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Preventative Maintenance for your HVAC Server

Servers (in the computer sense) are an important component of any HVAC company. Business continuity depends on servers running all the time, and every mistake results in costly downtime. That’s why server maintenance is so important. Keeping a server running involves a bit more than just downloading the newest patches and updates. To help you stay on top of things, you can use this article as a preventative maintenance checklist that will help ensure smooth operation of your HVAC server and avoid downtime.

Verify Your Backups

If you’ve ever had to get over a catastrophic hard drive failure, you recognize the importance of data to the operation of a business. A stable backup strategy adheres to the old adage, “better to have it and not need it than need it and not have it.” Schedule a couple of minutes everyday to create/maintain server backups. As an alternative, you can mirror the server environment to a virtual machine within the cloud, and test it regularly once you’ve got it set up.

Verify Storage Utilization

Regularly check your server’s disk drive usage. Servers generate tons of log files, old emails, and outdated software packages.

If it’s important to retain old log files, consider archiving them to auxiliary storage. Old emails also can be archived or deleted. Some application updaters don’t remove old files. Fortunately, some package managers have built-in cleanup protocols that you can use. You’ll also find third-party utilities for managing old software files.

Review Server Resource Usage

In addition to reviewing disc space, pay attention to other server usages.

Memory and processor usage can show how heavily a server is getting used. If CPU and memory usage frequently near 100%, it’s a sign that your server could be overtaxed. Consider reducing the burden on your hardware by upgrading, or by adding additional servers. Other options include reassigning certain workloads to a cloud environment, thus implementing a hybrid cloud solution.

Update Software Applications

Depending on your server configuration, you’ll have various software applications. Some systems have package managers that will automatically update software. For those that don’t, create a schedule to review available software updates.

Verify Network Utilization

Much like memory and CPU usage, server loads have a network capacity. If your server is on the brink of max capacity of the network hardware, consider installing upgrades. In addition to the capacity of the network, you may want to think about using network monitoring tools. These tools can watch your network traffic for unusual or problematic usage.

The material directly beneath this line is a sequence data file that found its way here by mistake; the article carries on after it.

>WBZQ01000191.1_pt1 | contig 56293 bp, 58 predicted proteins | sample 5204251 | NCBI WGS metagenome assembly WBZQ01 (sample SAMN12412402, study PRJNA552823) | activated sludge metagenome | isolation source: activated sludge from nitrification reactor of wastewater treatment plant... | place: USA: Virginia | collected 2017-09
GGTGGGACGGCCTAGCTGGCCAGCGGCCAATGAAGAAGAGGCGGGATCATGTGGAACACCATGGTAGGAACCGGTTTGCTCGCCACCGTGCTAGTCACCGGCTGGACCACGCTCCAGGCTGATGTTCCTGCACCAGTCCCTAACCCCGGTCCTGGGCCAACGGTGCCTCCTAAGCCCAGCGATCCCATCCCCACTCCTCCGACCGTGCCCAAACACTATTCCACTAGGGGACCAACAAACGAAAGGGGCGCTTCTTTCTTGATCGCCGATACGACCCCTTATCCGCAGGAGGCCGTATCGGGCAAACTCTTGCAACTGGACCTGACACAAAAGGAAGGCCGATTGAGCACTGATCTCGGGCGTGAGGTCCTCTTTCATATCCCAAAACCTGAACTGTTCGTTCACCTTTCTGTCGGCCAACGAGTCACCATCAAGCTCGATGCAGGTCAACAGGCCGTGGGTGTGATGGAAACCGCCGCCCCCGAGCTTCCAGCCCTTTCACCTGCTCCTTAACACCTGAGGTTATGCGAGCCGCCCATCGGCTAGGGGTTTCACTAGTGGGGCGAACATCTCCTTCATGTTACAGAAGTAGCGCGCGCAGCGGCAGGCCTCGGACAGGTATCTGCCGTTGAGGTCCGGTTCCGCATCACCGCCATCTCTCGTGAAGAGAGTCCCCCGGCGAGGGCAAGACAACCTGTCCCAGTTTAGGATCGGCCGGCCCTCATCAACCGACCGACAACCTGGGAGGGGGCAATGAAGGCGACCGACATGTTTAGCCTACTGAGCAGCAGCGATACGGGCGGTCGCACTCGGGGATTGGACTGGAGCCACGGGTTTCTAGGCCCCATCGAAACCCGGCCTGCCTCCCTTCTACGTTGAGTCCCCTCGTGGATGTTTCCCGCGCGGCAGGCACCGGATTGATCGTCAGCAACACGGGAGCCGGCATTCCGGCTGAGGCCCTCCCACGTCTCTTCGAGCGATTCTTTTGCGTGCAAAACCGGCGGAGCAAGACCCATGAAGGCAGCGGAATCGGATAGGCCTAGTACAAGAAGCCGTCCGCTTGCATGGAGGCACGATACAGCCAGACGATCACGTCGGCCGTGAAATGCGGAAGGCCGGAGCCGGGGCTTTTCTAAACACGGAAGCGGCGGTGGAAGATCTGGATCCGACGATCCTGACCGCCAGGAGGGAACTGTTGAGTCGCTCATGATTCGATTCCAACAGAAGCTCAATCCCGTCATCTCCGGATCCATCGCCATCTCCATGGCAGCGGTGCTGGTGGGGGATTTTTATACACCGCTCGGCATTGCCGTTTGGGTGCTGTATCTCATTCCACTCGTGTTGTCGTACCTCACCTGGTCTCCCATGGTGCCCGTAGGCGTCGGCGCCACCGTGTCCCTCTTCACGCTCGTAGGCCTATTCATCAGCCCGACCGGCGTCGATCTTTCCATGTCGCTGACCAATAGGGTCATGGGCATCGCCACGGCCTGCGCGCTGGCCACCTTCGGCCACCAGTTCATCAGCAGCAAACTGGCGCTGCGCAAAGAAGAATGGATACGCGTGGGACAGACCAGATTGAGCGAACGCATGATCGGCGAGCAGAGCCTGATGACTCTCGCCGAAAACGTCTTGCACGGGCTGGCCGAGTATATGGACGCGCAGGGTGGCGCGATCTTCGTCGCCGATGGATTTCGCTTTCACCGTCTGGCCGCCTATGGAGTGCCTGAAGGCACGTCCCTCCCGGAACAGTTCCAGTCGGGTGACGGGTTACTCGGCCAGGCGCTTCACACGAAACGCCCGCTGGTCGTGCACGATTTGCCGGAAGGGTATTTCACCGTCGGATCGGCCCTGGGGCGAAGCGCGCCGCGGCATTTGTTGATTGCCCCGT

Monitoring traffic patterns can assist you in optimizing your web traffic. For instance, you could consider migrating frequently-accessed resources to a faster server. You can also track unusual behavior to spot intrusion attempts and data breaches, and manage them proactively.

Verify OS Updates

OS updates are often a difficult field to navigate. On the one hand, patches and updates can resolve security issues, expand functionality, and improve performance. Unfortunately, hackers often plan cybersecurity attacks around “zero-day” exploits. That is, they appear along with the OS patches that are released, and attack weaknesses before a business can patch the vulnerability.

On the opposite hand, custom software can experience conflicts and instability with software updates. Dedicate time regularly to review OS updates. If you’ve got a sensitive production environment, consider creating a test environment to check updates before rolling them into production.

Check the RAID Array

Depending on the size and cost of your server, it may run a RAID (Redundant Array of Independent Disks) array. In RAID, multiple hard drives act together to mitigate the risk of one disk failing. A quick glance at your RAID monitoring utility can provide you with a warning of potential drive failures. This allows you to plan drive replacements and rebuilds in a way that minimizes downtime.

Clean Server Hardware

Schedule time to physically clean and inspect servers to avoid hardware failure. This helps keep dust and debris out of the circuit boards and fans.

Dust buildup interferes with heat management, and heat is one of the main factors that can alter server performance. While you’re cleaning, visually inspect the servers and server environment. Confirm the open areas have enough airflow. Check for any unusual wiring of connections. An unexpected flash drive could cause a security breach. An unauthorized network cable might create a knowledge privacy concern.

Check Server Logs Regularly

Servers maintain logs that track access and errors on the server. These logs are often extensive, but some tools and procedures make them easier to manage. Review your logs regularly to remain conversant in the operation of your servers. A logged error might identify a hardware issue that you can fix before it fails. Anomalies in access logs might mean unauthorized usage by users or unauthorized access from an intruder.

Regular Server Maintenance Reduces Downtime and Failures

Hopefully, this checklist will assist you in performing routine server maintenance. Regular maintenance ensures that minor server issues don’t escalate into a disastrous system failure. Many server failures result from preventable situations and poor planning.